New images of Mars suggest the Red Planet's surface is more active than previously thought, the US space agency (Nasa) reports.
Gullies have appeared in new images taken this year
Photographs from Nasa's orbiting spacecraft Mars Global Surveyor show recently formed craters and gullies.
The agency's scientists also say that deposits of frozen carbon dioxide near the planet's south pole have shrunk for three summers in a row.
They say this is evidence to suggest climate change is in progress.
The new gullies appear in an April 2005 image of a sand-dune slope. A previous shot from July 2002 had no trace of them.
The team operating the Mars Orbiter Camera on MGS has found many sites on the Red Planet with fresh-looking gullies, and checked back at more than 100 gullied sites for possible changes between imaging dates, but this is the first such find.
Such gullies might have formed when frozen carbon dioxide, trapped by windblown sand during winter, vaporised rapidly in spring, releasing gas that made the sand flow as a gully-carving fluid, the team speculate.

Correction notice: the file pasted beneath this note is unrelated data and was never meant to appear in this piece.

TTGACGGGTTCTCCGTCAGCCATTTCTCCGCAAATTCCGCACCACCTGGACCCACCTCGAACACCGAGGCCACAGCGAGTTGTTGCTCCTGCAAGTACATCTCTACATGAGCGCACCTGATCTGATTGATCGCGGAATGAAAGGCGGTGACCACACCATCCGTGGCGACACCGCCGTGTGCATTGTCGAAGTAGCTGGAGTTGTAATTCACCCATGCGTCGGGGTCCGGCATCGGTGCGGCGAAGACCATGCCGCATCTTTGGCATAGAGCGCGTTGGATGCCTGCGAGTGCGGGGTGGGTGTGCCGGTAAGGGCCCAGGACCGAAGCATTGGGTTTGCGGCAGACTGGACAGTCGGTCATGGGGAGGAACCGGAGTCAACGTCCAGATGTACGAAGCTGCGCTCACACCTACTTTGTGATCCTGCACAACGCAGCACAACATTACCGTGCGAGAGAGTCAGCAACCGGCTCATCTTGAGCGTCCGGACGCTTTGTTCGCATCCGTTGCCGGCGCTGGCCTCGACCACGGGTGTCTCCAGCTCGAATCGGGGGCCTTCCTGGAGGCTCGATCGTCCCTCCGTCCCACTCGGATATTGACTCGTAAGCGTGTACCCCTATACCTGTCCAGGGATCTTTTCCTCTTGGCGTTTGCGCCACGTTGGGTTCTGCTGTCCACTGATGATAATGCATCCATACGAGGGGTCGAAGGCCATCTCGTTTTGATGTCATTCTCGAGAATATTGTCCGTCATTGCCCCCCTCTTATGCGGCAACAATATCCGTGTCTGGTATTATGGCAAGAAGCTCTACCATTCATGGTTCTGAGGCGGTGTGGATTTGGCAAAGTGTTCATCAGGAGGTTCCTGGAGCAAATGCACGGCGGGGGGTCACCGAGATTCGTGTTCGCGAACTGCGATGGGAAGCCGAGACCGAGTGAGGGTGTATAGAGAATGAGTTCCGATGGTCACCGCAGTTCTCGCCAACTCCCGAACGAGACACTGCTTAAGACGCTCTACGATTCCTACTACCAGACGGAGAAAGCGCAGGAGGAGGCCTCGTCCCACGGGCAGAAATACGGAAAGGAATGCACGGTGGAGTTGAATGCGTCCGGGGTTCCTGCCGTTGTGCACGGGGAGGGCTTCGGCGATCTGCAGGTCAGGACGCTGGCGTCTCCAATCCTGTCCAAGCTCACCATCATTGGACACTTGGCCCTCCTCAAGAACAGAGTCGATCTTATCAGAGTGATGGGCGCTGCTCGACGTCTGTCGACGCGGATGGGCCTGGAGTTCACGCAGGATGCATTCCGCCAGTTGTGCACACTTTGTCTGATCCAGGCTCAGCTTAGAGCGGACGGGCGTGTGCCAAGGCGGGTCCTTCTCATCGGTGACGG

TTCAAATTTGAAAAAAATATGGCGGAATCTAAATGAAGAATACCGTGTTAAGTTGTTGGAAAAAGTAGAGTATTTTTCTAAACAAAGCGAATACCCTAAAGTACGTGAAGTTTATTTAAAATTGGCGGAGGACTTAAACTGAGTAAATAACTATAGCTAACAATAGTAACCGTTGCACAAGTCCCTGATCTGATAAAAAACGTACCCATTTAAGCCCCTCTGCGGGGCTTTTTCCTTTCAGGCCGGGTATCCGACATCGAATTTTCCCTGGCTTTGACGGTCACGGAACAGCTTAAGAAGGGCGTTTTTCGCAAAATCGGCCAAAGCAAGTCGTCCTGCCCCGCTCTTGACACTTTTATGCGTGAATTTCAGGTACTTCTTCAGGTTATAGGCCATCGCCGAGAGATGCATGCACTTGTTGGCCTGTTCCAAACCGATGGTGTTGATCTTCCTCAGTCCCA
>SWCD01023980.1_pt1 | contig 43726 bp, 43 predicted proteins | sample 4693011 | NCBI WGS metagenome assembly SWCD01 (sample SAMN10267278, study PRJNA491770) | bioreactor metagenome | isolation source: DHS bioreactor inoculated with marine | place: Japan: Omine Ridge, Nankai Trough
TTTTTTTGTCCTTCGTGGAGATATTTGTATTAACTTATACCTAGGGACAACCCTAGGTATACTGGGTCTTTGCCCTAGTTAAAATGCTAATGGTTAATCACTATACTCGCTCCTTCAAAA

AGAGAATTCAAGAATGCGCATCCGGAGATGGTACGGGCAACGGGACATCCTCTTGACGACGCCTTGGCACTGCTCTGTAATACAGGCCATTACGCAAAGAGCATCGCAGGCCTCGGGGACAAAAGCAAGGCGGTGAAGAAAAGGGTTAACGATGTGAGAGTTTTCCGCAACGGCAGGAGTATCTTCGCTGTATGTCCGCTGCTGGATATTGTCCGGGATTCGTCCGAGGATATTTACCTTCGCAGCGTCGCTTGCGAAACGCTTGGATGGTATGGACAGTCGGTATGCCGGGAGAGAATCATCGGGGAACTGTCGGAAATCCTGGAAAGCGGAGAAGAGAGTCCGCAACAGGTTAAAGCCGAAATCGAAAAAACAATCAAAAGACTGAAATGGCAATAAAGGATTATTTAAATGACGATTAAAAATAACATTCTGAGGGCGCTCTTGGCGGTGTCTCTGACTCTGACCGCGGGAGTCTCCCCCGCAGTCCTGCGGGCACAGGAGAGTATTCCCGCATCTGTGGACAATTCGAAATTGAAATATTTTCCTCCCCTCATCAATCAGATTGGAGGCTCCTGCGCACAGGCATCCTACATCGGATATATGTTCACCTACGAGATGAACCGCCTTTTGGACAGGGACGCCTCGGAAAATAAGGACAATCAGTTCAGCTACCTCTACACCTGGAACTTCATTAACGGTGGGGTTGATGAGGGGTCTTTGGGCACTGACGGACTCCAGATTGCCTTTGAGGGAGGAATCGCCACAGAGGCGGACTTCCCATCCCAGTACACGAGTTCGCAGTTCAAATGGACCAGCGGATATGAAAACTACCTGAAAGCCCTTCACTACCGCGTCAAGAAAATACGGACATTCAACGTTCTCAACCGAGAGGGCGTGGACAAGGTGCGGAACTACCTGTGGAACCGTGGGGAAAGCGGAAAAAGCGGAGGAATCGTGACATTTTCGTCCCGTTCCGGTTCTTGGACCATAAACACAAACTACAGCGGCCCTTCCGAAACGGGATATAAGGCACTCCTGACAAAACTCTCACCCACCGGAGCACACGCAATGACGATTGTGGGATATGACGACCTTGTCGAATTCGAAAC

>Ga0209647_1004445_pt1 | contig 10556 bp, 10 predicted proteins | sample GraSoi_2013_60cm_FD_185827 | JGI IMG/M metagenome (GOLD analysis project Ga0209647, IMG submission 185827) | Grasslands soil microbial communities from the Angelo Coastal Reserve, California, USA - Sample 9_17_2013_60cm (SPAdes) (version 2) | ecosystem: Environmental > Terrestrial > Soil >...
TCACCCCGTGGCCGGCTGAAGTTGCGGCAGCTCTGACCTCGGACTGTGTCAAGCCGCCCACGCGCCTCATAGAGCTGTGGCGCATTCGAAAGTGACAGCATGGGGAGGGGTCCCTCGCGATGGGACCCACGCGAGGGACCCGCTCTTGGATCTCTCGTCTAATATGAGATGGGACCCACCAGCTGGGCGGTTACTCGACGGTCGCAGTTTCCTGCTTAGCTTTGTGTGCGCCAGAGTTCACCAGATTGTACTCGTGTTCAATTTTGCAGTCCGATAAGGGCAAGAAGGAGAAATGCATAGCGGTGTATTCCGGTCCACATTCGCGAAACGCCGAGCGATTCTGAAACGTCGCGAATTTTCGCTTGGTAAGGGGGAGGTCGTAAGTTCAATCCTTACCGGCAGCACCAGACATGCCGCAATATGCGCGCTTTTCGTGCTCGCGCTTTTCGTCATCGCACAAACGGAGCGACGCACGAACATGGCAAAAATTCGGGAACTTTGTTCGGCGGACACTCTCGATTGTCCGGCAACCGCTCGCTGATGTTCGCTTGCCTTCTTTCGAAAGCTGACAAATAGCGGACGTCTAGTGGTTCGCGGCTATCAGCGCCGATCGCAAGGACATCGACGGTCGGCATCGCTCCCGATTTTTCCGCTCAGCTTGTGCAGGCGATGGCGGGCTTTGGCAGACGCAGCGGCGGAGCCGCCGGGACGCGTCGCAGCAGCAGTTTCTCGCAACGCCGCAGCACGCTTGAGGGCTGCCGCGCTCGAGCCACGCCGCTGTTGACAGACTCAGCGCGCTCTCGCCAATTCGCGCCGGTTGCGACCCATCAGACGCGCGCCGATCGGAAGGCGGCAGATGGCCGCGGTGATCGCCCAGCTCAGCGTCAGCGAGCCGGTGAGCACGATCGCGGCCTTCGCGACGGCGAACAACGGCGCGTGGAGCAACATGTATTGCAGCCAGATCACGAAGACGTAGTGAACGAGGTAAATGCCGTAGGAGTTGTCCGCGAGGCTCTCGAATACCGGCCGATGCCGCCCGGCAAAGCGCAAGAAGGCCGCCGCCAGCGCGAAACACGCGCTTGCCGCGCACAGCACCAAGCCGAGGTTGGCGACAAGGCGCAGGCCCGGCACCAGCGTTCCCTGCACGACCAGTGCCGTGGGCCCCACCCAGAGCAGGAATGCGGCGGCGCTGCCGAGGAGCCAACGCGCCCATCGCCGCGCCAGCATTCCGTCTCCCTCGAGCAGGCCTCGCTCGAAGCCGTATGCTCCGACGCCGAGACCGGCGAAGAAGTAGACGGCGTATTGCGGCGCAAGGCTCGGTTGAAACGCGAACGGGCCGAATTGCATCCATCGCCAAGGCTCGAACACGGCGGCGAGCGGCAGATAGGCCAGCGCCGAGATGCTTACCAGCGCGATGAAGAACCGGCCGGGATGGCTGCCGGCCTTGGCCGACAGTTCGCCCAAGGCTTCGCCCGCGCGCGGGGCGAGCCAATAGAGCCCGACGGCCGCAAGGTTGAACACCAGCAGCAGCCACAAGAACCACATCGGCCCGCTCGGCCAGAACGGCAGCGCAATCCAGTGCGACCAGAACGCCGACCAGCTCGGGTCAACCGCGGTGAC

"To see new gullies and other changes in Mars' surface features on a time span of a few years presents us with a more active, dynamic planet than many suspected," said Nasa's Michael Meyer, Nasa's Mars Exploration Program chief scientist.
The newly released images also show boulder tracks at another site, which were not there two years ago.
Michael Malin, the principal investigator on the Mars Orbiter Camera, said it was possible strong winds or even some kind of seismic activity had caused them to roll to their new positions.
But some changes may be happening slower than expected, the scientists report.
Studies suggested new impact craters might appear at only about one-fifth the pace assumed previously, Dr Malin said. This had important implications, he added, because crater counts were used to estimate the ages of Martian surfaces.
The Mars Global Surveyor has been orbiting the planet since 1997; Nasa expects it to carry on doing so for several years to come.
"Our prime mission ended in early 2001, but many of the most important findings have come since then, and even bigger ones might lie ahead," said Tom Thorpe, project manager for Mars Global Surveyor.